Food and Drug Administration Requirements for Clinical Studies in Pediatric Patients
Many drugs approved by the US Food and Drug Administration (FDA) for use in adults lack adequate data on safety and efficacy in pediatric patients, a potential source of unintended harm to pediatric patients. Through a series of laws, regulations, and guidance documents, the US Congress and FDA have created a program both to encourage and mandate clinical studies in pediatric patients to develop evidence-based dosing, safety, and efficacy information. A "Pediatric Study Plan" (PSP) is required for every new drug. FDA provides incentives for the voluntary conduct of clinical trials in pediatric patients, including opportuni...
Source: Therapeutic Innovation and Regulatory Science - August 25, 2015 Category: Drugs & Pharmacology Authors: Tabor, E. Tags: Special Section on Pediatrics Source Type: research

FDA approves Rexulti to treat schizophrenia and as an add‐on to an antidepressant to treat major depressive disorder
On July 10, the U.S. Food and Drug Administration approved Rexulti (brexpiprazole) tablets to treat adults with schizophrenia and as an add‐on treatment to an antidepressant medication to treat adults with major depressive disorder (MDD). (Source: The Brown University Child and Adolescent Psychopharmacology Update)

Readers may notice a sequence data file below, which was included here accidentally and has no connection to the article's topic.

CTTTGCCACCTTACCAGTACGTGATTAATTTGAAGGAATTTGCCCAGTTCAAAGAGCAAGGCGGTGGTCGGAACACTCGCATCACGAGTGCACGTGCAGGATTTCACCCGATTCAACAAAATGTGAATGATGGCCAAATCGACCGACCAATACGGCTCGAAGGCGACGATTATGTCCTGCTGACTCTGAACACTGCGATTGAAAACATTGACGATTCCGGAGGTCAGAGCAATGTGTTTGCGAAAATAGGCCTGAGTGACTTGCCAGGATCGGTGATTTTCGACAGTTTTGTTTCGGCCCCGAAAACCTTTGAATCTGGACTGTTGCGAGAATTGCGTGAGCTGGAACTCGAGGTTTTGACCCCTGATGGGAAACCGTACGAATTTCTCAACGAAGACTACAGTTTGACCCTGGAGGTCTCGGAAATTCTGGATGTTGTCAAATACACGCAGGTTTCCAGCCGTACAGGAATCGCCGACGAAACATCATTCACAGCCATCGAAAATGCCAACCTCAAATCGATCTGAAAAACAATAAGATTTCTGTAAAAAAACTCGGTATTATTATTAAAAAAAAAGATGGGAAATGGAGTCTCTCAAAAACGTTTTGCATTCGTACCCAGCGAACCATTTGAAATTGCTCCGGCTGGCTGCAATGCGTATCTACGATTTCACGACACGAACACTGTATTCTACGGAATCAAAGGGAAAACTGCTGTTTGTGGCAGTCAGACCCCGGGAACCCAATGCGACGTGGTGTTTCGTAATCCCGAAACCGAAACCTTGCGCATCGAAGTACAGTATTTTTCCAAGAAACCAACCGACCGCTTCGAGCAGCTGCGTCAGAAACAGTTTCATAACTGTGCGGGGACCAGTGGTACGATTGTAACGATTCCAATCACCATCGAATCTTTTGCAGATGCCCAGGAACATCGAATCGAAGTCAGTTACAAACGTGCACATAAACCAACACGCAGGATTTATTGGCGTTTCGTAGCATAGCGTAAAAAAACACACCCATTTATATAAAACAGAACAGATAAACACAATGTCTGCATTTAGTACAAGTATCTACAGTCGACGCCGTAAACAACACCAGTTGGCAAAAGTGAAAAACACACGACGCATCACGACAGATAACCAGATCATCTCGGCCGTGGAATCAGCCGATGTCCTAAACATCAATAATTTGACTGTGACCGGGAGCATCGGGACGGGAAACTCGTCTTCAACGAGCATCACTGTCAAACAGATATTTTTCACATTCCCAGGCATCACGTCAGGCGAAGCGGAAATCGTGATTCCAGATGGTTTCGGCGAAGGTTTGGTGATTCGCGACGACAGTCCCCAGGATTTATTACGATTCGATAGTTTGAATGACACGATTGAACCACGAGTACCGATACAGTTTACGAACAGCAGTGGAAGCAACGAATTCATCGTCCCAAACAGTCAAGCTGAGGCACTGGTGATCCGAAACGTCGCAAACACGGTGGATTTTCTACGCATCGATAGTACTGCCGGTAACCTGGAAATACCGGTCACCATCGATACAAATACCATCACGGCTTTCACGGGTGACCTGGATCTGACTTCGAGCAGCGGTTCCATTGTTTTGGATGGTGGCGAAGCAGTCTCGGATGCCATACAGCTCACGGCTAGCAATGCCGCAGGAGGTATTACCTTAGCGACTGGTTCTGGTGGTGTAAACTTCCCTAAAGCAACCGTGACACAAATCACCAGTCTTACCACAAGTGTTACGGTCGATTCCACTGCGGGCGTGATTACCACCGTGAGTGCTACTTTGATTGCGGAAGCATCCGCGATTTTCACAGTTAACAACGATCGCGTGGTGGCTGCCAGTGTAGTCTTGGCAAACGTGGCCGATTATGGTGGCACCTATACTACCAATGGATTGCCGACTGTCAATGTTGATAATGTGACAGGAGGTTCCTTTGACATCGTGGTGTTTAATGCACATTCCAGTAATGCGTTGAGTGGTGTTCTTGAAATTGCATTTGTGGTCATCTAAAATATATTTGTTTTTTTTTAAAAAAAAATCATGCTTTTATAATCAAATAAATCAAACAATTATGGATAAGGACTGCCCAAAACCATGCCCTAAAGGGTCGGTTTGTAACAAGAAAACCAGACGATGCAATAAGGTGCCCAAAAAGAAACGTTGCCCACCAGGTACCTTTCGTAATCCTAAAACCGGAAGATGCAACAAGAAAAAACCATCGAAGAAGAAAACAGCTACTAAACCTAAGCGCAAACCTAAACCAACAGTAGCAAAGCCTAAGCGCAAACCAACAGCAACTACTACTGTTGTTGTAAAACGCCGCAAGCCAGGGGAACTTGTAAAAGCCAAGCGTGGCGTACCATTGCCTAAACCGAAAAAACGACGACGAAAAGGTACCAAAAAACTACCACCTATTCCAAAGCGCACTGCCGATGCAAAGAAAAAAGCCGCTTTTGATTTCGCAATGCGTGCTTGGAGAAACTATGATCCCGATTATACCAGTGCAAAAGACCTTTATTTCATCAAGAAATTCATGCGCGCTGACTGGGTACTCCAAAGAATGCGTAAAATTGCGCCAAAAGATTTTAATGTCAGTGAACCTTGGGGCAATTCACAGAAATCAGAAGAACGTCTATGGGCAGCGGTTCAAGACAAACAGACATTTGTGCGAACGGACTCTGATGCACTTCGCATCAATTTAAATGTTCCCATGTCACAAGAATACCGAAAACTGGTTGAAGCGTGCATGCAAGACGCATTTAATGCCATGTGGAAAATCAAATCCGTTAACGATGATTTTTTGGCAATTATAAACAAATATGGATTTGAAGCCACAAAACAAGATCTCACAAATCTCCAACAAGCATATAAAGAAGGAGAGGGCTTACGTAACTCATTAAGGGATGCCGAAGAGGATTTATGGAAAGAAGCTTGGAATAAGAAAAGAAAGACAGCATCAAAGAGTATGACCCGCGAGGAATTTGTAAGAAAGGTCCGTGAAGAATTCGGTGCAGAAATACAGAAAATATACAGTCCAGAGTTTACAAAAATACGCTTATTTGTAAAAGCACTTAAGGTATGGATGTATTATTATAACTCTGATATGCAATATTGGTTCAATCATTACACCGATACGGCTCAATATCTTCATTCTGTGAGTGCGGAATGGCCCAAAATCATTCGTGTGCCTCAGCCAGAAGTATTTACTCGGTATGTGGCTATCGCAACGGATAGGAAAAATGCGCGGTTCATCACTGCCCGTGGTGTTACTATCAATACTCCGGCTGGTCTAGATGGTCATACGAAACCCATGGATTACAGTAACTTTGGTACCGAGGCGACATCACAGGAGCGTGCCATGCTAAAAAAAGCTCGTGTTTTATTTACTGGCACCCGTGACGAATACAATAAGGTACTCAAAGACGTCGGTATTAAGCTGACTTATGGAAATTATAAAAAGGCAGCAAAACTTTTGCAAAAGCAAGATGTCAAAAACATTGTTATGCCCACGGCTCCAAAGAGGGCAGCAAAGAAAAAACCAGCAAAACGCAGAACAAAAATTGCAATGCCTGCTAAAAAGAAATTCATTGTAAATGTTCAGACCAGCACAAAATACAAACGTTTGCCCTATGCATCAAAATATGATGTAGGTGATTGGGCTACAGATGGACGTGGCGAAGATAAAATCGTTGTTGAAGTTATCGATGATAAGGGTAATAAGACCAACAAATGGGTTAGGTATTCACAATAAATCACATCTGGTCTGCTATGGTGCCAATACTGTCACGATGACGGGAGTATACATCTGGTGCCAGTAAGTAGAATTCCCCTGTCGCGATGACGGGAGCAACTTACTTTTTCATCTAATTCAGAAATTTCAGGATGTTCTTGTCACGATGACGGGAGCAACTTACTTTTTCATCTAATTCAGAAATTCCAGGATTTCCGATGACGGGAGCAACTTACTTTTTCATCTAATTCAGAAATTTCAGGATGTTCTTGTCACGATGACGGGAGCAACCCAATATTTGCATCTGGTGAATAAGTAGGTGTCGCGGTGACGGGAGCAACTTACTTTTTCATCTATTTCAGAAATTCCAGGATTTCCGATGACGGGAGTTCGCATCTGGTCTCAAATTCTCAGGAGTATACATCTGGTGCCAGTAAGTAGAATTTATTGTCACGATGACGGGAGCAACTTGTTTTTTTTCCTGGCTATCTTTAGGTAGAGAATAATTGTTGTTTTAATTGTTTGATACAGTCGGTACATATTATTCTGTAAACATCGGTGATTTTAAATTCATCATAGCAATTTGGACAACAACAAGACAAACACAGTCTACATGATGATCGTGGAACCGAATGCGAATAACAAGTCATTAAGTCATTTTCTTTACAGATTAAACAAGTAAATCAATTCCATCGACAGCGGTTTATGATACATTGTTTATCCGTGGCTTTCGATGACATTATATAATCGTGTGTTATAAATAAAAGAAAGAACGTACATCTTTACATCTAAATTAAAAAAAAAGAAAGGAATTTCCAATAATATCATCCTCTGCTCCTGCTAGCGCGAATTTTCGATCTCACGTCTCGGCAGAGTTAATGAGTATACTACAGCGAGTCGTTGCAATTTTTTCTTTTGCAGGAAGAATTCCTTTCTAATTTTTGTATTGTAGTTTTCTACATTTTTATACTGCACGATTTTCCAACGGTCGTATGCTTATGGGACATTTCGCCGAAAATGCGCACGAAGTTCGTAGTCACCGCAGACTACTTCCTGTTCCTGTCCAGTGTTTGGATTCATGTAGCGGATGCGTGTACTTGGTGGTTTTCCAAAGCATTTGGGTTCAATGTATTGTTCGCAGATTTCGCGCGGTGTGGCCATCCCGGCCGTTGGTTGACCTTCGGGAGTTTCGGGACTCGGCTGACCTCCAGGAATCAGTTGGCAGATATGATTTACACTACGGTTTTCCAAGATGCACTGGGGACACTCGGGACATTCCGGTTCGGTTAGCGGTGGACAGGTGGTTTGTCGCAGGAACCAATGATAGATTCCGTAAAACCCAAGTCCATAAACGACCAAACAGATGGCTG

Source: The Brown University Child and Adolescent Psychopharmacology Update - August 25, 2015 Category: Psychiatry Tags: From the FDA Source Type: research

Obinutuzumab for chronic lymphocytic leukemia: promise of the first treatment approved with breakthrough therapy designation
Obinutuzumab (also known as GA101, afutuzumab, Gazyva) is a humanized, glycoengineered type II monoclonal antibody targeted against CD20. The US Food and Drug Administration has approved obinutuzumab for use with chlorambucil in patients with previously untreated chronic lymphocytic leukemia. The drug is the first treatment to receive approval under the agency's breakthrough therapy designation, a program intended to facilitate and expedite the review and development of therapies for serious and life-threatening conditions. In preclinical studies, obinutuzumab has showed superior efficacy, as compared with rituximab, ...
Source: Journal of Oncology Pharmacy Practice - August 25, 2015 Category: Cancer & Oncology Authors: Kakkar, A. K., Balakrishnan, S. Tags: Review Articles Source Type: research